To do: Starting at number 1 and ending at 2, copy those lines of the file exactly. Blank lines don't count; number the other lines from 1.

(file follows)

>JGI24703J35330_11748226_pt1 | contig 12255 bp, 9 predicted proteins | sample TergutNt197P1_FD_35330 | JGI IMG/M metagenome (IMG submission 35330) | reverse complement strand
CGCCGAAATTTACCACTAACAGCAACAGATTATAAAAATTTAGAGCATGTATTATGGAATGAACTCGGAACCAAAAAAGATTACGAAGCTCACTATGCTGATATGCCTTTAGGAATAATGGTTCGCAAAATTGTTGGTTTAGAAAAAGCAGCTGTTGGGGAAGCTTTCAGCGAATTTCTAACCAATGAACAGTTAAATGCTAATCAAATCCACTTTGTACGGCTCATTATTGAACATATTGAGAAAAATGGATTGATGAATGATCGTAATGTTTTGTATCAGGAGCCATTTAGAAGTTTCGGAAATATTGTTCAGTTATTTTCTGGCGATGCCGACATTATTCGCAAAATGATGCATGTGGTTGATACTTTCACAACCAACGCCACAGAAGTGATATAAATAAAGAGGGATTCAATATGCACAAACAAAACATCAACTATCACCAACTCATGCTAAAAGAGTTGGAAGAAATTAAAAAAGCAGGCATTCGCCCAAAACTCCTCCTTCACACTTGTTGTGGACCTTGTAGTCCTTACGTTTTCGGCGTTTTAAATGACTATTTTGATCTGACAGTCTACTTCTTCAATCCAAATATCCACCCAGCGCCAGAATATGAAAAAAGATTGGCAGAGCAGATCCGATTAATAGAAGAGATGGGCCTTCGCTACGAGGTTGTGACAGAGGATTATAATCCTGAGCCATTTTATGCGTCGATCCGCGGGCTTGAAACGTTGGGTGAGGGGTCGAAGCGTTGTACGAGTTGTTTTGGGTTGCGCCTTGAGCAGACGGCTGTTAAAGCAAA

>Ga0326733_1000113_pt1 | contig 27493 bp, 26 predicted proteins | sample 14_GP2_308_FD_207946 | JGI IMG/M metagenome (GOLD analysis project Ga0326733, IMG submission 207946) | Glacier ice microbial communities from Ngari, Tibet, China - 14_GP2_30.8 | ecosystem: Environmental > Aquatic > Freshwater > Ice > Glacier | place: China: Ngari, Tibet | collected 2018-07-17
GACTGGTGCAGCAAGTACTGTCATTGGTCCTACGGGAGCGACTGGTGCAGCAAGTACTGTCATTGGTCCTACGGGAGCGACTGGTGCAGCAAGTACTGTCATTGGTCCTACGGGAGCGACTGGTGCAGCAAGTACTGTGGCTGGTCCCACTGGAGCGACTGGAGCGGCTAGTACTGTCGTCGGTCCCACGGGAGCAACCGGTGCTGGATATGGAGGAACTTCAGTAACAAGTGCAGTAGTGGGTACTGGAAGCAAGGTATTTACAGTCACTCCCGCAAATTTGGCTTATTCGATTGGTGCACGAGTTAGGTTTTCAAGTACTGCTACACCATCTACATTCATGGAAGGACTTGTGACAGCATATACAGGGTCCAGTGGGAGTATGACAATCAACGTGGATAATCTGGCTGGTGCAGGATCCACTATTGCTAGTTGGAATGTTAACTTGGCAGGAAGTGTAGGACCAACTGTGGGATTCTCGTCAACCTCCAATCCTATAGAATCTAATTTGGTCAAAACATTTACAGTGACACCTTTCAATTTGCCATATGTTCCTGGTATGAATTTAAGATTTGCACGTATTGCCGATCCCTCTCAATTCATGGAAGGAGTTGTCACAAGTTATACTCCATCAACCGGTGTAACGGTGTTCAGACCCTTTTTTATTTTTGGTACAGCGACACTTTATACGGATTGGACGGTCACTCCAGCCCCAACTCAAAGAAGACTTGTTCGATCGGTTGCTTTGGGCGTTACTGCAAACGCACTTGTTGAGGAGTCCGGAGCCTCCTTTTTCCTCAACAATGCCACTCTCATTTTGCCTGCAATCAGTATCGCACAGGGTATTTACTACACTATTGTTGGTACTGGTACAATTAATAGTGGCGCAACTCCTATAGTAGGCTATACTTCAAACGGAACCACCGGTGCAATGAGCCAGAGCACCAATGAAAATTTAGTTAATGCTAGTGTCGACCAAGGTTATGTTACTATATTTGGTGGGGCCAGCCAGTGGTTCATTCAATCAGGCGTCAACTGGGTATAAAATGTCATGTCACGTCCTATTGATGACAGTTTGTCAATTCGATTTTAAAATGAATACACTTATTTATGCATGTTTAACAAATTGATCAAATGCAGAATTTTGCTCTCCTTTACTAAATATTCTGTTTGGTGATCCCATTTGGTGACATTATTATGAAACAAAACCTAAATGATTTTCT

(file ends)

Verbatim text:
>JGI24703J35330_11748226_pt1 | contig 12255 bp, 9 predicted proteins | sample TergutNt197P1_FD_35330 | JGI IMG/M metagenome (IMG submission 35330) | reverse complement strand
CGCCGAAATTTACCACTAACAGCAACAGATTATAAAAATTTAGAGCATGTATTATGGAATGAACTCGGAACCAAAAAAGATTACGAAGCTCACTATGCTGATATGCCTTTAGGAATAATGGTTCGCAAAATTGTTGGTTTAGAAAAAGCAGCTGTTGGGGAAGCTTTCAGCGAATTTCTAACCAATGAACAGTTAAATGCTAATCAAATCCACTTTGTACGGCTCATTATTGAACATATTGAGAAAAATGGATTGATGAATGATCGTAATGTTTTGTATCAGGAGCCATTTAGAAGTTTCGGAAATATTGTTCAGTTATTTTCTGGCGATGCCGACATTATTCGCAAAATGATGCATGTGGTTGATACTTTCACAACCAACGCCACAGAAGTGATATAAATAAAGAGGGATTCAATATGCACAAACAAAACATCAACTATCACCAACTCATGCTAAAAGAGTTGGAAGAAATTAAAAAAGCAGGCATTCGCCCAAAACTCCTCCTTCACACTTGTTGTGGACCTTGTAGTCCTTACGTTTTCGGCGTTTTAAATGACTATTTTGATCTGACAGTCTACTTCTTCAATCCAAATATCCACCCAGCGCCAGAATATGAAAAAAGATTGGCAGAGCAGATCCGATTAATAGAAGAGATGGGCCTTCGCTACGAGGTTGTGACAGAGGATTATAATCCTGAGCCATTTTATGCGTCGATCCGCGGGCTTGAAACGTTGGGTGAGGGGTCGAAGCGTTGTACGAGTTGTTTTGGGTTGCGCCTTGAGCAGACGGCTGTTAAAGCAAA